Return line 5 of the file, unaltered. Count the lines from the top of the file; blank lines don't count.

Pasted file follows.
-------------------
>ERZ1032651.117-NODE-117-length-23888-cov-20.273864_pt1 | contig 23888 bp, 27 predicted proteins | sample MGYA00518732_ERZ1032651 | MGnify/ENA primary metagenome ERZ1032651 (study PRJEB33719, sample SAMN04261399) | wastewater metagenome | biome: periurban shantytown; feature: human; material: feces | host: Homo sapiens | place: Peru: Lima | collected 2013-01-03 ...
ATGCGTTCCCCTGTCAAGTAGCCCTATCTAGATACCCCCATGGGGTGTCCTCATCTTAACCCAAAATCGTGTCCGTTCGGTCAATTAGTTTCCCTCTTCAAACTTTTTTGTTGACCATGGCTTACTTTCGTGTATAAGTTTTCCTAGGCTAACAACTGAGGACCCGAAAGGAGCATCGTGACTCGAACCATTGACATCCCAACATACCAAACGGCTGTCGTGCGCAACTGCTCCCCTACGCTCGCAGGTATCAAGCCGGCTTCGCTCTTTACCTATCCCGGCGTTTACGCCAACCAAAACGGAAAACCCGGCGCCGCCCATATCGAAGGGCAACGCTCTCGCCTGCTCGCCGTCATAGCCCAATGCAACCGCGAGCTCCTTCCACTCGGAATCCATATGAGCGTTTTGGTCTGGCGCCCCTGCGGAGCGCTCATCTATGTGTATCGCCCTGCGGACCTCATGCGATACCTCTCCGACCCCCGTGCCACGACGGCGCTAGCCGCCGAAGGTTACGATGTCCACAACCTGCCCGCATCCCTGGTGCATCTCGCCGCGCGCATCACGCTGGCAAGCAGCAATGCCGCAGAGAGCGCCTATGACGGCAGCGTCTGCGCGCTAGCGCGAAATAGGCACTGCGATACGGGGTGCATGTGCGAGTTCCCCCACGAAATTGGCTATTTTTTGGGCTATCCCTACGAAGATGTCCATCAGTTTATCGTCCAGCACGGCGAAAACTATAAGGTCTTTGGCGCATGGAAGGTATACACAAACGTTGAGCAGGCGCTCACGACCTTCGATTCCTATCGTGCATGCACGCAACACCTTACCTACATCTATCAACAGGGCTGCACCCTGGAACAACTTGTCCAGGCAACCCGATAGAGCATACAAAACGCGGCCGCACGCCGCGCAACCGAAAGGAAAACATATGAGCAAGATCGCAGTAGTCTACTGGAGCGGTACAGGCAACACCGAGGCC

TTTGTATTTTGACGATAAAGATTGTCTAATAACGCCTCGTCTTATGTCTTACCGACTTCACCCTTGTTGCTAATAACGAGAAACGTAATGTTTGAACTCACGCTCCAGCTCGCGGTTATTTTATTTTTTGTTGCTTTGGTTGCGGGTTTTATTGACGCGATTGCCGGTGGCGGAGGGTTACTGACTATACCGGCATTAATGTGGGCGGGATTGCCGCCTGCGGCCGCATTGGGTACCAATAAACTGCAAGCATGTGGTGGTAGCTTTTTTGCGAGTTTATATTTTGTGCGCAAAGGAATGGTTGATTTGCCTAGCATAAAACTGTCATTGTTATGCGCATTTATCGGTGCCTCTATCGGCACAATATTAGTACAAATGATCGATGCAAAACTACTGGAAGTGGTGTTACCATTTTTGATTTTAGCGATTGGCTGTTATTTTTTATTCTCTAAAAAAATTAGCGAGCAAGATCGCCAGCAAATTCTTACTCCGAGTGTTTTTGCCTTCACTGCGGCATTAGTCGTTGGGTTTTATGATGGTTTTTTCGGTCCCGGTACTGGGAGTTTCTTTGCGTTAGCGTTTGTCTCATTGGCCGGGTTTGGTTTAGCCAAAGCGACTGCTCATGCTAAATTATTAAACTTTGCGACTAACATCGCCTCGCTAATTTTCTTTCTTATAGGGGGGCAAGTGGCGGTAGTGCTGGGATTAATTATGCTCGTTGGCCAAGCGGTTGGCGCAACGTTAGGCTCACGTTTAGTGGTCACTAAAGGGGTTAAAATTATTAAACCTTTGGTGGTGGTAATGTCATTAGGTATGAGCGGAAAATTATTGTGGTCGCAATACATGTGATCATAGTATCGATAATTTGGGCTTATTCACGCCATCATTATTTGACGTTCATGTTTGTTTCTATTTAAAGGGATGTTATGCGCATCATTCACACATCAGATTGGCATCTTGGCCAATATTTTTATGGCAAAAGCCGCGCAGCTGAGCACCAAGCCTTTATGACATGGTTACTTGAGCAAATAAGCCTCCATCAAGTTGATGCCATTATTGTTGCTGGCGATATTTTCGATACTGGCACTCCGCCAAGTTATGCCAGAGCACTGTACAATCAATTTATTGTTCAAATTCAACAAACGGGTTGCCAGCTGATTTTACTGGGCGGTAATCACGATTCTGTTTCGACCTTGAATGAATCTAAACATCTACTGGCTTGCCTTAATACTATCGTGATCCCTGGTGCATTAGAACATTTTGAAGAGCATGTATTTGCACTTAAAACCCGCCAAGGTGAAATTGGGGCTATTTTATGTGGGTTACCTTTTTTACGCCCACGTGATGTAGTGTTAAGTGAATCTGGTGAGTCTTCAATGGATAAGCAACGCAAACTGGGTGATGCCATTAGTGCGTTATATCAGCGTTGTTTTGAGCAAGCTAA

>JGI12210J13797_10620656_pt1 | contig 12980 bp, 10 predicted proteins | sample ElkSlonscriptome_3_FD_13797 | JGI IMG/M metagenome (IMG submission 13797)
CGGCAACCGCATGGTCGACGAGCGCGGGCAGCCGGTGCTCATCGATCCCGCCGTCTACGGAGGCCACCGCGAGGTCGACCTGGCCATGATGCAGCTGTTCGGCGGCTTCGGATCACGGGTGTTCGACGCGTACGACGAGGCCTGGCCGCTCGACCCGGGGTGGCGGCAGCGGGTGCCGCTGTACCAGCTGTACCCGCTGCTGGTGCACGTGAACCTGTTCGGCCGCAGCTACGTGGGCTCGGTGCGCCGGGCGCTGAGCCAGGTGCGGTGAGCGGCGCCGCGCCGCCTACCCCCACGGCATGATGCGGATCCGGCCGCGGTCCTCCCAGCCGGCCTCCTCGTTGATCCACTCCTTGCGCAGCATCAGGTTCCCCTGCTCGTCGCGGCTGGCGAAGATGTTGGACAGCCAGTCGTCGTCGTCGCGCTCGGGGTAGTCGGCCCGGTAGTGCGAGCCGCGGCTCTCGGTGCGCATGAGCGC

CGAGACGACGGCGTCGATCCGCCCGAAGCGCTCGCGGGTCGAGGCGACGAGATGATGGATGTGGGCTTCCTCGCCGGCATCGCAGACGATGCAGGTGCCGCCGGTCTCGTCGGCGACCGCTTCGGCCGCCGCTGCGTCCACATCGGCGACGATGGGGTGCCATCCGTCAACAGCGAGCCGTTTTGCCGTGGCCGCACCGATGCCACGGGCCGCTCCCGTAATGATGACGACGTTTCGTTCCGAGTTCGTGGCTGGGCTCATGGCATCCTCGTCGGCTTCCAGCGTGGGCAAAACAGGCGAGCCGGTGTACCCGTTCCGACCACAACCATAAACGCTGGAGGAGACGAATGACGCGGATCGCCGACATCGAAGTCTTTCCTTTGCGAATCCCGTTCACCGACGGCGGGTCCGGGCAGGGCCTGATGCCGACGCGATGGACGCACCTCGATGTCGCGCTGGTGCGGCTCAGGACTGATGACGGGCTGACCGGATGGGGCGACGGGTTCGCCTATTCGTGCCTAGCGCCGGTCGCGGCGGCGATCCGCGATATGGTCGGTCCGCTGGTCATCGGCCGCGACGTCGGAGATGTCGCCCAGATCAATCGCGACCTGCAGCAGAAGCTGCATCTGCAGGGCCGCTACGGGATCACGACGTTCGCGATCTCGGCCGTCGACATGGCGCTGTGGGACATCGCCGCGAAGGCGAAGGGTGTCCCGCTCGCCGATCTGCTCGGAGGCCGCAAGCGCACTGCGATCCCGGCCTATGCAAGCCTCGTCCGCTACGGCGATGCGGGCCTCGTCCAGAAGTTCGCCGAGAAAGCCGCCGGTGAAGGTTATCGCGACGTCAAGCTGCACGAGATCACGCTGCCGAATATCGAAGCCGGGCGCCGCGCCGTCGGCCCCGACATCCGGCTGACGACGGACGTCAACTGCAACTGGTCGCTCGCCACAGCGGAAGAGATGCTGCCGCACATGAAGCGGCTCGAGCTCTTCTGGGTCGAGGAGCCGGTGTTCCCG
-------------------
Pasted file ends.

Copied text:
CGGCAACCGCATGGTCGACGAGCGCGGGCAGCCGGTGCTCATCGATCCCGCCGTCTACGGAGGCCACCGCGAGGTCGACCTGGCCATGATGCAGCTGTTCGGCGGCTTCGGATCACGGGTGTTCGACGCGTACGACGAGGCCTGGCCGCTCGACCCGGGGTGGCGGCAGCGGGTGCCGCTGTACCAGCTGTACCCGCTGCTGGTGCACGTGAACCTGTTCGGCCGCAGCTACGTGGGCTCGGTGCGCCGGGCGCTGAGCCAGGTGCGGTGAGCGGCGCCGCGCCGCCTACCCCCACGGCATGATGCGGATCCGGCCGCGGTCCTCCCAGCCGGCCTCCTCGTTGATCCACTCCTTGCGCAGCATCAGGTTCCCCTGCTCGTCGCGGCTGGCGAAGATGTTGGACAGCCAGTCGTCGTCGTCGCGCTCGGGGTAGTCGGCCCGGTAGTGCGAGCCGCGGCTCTCGGTGCGCATGAGCGC